Saturday, September 16, 2006

The House "Macaroni" Salad

I lost my mother less than a year ago, and I miss her so very much. She was a single mom, and I was an only child, so it was always just us against the world. We never had very much, but she gave me everything that I really needed--like love and a belief in myself. Because Mom sometimes worked as many as three jobs at a time, I learned to cook at a very early age. But it was never a chore; I always loved cooking. In fact, as early as fifth grade, I won the grand prize at my local county fair with my corn muffins, and went on to compete at the Oregon State Fair with them (where I placed third). My mother was a competent but uninspired cook. She had a small repertoire of meals that she rotated through, things that we both enjoyed, but she rarely struck out into new recipe territories. One thing that you could count on like death and taxes was that we would grill on the weekend. Mom would come home from work on Fridays and dig several kinds of meat out of the big, stand-up freezer, such as chicken, steak, and pork ribs. She would thaw them in the microwave and then give everything her standard teriyaki-style marinade of soy sauce (which she always pronounced "soya" sauce, as she hailed from Macon, Georgia originally), garlic powder, onion powder, and celery salt, and then refrigerate everything in Ziploc bags overnight. Over the weekend, she would fire up the charcoal grill and cook all the meat, always throwing a package of hot dogs in the mix for good measure, and that would provide most of our dinners into the next week. She would reheat the meat, nuke a baked potato and some frozen veggies, and that would be a typical evening meal. (My mother was OVERJOYED when the microwave came on the market, and we had what must have been the prototype very early on. It was HUGE, had a turn dial on it, and I swear that the lights dimmed when you turned it on! But that thing lasted FOREVER! They don't make 'em like that anymore.)

While mom was manning the grill, it was my job to make what we simply referred to as "macaroni" salad. But it wasn't the elbows with mayo/Miracle Whip, mustard and relish affair that most people are familiar with. This was an unusual combination of ingredients, including tuna, eggs and black olives, that my mom always credited to my dad, who was Hawaiian. Since then, I have been to Hawaii and sampled many teriyaki lunches that always come with white rice and macaroni salad on the side (back in the day, I guess they needed double carbs to pick those pineapples or herd that cattle!). The traditional version seems to involve only pasta and mayonnaise, with perhaps a grating of carrot, but that's it. So I'm not sure what to make of our house recipe, but this is how we always made it, and it is still one of my very favorite dishes. It also intrigues and eventually delights people at picnics and potlucks and such. Give it try while there is still some grilling weather left, why don't you?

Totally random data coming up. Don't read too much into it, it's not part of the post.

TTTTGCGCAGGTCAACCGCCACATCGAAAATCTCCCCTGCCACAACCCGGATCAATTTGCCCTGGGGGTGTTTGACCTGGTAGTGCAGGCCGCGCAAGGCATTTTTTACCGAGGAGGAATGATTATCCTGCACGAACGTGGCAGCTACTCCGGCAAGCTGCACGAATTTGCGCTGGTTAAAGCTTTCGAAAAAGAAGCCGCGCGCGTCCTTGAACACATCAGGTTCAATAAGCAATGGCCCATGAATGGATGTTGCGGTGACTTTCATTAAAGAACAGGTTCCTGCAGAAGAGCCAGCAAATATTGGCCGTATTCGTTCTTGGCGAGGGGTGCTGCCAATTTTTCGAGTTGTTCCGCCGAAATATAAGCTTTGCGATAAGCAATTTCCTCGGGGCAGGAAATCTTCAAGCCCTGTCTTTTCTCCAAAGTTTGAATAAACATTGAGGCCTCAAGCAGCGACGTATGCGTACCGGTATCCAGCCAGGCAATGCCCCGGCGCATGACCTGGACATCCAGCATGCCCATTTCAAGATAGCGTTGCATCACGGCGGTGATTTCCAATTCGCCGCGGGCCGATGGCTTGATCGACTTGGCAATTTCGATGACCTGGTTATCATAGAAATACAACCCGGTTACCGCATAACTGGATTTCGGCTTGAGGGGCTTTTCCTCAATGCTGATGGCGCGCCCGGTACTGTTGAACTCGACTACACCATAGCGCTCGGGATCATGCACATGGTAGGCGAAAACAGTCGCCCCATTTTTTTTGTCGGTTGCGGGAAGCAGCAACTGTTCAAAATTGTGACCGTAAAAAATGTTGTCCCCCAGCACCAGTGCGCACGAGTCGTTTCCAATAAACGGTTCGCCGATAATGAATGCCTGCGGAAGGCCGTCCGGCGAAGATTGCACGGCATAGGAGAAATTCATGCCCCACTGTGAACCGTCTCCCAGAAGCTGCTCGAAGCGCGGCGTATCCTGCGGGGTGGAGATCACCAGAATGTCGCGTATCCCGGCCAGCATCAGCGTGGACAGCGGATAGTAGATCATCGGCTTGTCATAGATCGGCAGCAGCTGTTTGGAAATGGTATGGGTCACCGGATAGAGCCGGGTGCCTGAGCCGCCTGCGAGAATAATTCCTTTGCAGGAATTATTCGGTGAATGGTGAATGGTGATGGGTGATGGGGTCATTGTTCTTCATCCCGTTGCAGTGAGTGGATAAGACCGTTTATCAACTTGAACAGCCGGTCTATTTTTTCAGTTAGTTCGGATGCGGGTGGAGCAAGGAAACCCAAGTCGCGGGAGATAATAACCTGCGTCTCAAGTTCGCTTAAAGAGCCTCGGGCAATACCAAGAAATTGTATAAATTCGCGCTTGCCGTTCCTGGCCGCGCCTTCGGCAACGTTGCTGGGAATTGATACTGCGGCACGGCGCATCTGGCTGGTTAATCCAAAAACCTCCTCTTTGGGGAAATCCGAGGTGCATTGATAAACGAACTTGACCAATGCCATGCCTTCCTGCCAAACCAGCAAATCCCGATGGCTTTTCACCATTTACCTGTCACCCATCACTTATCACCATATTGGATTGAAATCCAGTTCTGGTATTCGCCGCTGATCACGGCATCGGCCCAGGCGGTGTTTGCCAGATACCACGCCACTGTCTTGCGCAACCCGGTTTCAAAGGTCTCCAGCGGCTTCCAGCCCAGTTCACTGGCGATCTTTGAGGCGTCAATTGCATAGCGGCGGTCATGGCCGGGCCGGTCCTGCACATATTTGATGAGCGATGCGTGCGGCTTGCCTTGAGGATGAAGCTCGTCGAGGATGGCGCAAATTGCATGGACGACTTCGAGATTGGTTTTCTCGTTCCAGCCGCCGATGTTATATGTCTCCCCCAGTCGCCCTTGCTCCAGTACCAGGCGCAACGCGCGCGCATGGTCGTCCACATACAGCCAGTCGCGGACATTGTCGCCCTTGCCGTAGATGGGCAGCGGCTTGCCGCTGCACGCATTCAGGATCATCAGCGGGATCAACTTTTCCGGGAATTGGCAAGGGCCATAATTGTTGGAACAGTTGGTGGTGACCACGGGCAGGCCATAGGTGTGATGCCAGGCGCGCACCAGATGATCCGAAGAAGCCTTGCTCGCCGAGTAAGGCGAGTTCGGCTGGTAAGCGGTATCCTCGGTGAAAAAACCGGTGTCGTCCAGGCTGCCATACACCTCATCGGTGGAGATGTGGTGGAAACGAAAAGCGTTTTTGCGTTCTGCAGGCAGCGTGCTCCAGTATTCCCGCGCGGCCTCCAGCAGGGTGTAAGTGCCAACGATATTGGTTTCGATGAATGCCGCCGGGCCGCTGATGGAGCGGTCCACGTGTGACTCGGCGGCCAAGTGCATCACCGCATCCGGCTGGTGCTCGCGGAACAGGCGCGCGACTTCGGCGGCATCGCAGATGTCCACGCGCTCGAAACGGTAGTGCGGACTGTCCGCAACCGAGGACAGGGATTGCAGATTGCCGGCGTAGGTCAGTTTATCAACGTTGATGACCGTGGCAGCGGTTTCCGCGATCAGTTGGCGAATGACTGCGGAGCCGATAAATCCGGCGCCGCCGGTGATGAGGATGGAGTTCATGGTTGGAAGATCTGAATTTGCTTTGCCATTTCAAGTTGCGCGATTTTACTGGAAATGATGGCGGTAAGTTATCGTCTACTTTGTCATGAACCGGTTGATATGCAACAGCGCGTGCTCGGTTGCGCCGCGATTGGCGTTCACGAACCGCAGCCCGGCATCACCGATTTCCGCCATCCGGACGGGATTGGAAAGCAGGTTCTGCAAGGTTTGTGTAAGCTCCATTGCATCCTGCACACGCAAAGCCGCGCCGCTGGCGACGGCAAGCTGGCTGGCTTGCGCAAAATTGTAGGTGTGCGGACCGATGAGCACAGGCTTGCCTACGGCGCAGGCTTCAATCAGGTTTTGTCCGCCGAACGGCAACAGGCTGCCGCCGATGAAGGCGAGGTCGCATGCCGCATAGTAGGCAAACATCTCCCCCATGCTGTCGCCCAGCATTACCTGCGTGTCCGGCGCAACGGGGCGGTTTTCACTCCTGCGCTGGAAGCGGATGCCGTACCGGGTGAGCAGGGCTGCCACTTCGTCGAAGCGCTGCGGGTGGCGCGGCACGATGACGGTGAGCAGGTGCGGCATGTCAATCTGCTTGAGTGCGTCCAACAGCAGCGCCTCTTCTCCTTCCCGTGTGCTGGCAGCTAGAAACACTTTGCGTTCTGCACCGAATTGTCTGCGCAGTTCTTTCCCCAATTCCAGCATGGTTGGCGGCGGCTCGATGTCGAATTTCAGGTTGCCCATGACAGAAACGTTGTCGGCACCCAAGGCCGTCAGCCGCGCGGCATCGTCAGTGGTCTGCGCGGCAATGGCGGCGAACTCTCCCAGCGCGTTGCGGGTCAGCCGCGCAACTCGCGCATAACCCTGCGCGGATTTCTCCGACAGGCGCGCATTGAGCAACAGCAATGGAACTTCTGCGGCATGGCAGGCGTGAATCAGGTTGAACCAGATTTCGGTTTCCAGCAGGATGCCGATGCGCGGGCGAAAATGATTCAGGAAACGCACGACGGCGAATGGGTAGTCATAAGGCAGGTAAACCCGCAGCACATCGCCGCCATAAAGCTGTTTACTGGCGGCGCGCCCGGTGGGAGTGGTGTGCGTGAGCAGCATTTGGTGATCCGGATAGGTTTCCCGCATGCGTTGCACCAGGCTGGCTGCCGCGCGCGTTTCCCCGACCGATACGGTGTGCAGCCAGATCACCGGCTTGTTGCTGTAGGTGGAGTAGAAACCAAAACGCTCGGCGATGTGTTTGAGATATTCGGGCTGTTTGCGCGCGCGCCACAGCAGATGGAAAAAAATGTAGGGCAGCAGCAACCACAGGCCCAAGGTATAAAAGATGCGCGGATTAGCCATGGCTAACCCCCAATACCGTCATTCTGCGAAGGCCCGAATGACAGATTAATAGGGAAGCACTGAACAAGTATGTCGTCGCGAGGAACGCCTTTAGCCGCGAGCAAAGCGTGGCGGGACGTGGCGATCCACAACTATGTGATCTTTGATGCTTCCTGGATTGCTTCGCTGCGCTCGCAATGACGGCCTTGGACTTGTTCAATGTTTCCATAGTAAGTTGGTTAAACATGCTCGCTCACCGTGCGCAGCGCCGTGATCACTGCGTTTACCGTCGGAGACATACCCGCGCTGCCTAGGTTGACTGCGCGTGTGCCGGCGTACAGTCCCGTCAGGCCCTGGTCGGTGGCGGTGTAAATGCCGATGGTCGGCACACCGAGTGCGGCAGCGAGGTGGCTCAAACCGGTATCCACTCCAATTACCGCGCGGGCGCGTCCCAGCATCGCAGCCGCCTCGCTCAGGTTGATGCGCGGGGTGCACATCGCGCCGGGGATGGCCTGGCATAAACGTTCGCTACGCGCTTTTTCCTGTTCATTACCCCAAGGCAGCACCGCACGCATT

Mom's Hawaiian "Macaroni" Salad

4 eggs , hard-cooked, peeled and chopped
1 lb. shell pasta (I prefer medium-sized)
1 cup mayonnaise
1 teaspoon granulated garlic
1 teaspoon celery salt
1/2 teaspoon black pepper
1 can tuna, drained
1 small can chopped black olives, drained
1 large carrot, grated
2-4 scallions, thinly sliced


Place the eggs in a large pot and fill with water. Bring to a boil, and add the pasta shells, cooking until tender. Rinse the pasta until quite cool and drain. Peel and chop the eggs. In a large bowl, stir together the mayonnaise, seasonings, tuna, olives, carrot, and scallions. Add the cooled, drained pasta and the chopped eggs, and stir gently to combine. Refrigerate for several hours or overnight. (You will probably need to add salt the next day according to your taste.) Goes great with teriyaki meats!

5 comments:

Randi said...

great story. A couple of comments. 1. ppl in Ontario call it soya sauce too. It bugs the crap outta me. 2. they put tuna in macaroni salad as well. GROSS. 3. I think I read about mac salad in a saveur magazine a few issues ago.

JoyBugaloo said...

Don't say gross! It's delicious...well, unless you don't like tuna, I suppose. But who would have thought that Hawaiian and Canadian macaroni salads would be so similar? You learn something new every day! ;-)

Anonymous said...

I remember that microwave...we cooked a lemon cake with chocolate chips in it!
When I told my kids about that they couldn't believe people tried to make cake in a nuker.
Then again, it may have been the choco chips in the cake.....
love you,
Adrienne

JoyBugaloo said...

Hey, Adie! Readers, you should know that Adrienne was my very best friend from childhood in Oregon, and I'm so happy that we have managed to stay in touch off and on over the years. However, her memory is better than mine, as I sure don't remember trying to bake such a vile cake in our microwave! However, I do remember many unevenly baked treats that we made in your Easy-Bake Oven, Adie! ;-) Love back atcha--Gina

Anonymous said...

I loved your article. I too lived for a time in Hawaii and ate lots of Teriyaki and macaroni slad. I could never make it to taste as good as theres is. I recently went back and found that all the local places are gone. I found a place called Connie's, thats the closest to what i had 20 years ago. Great good.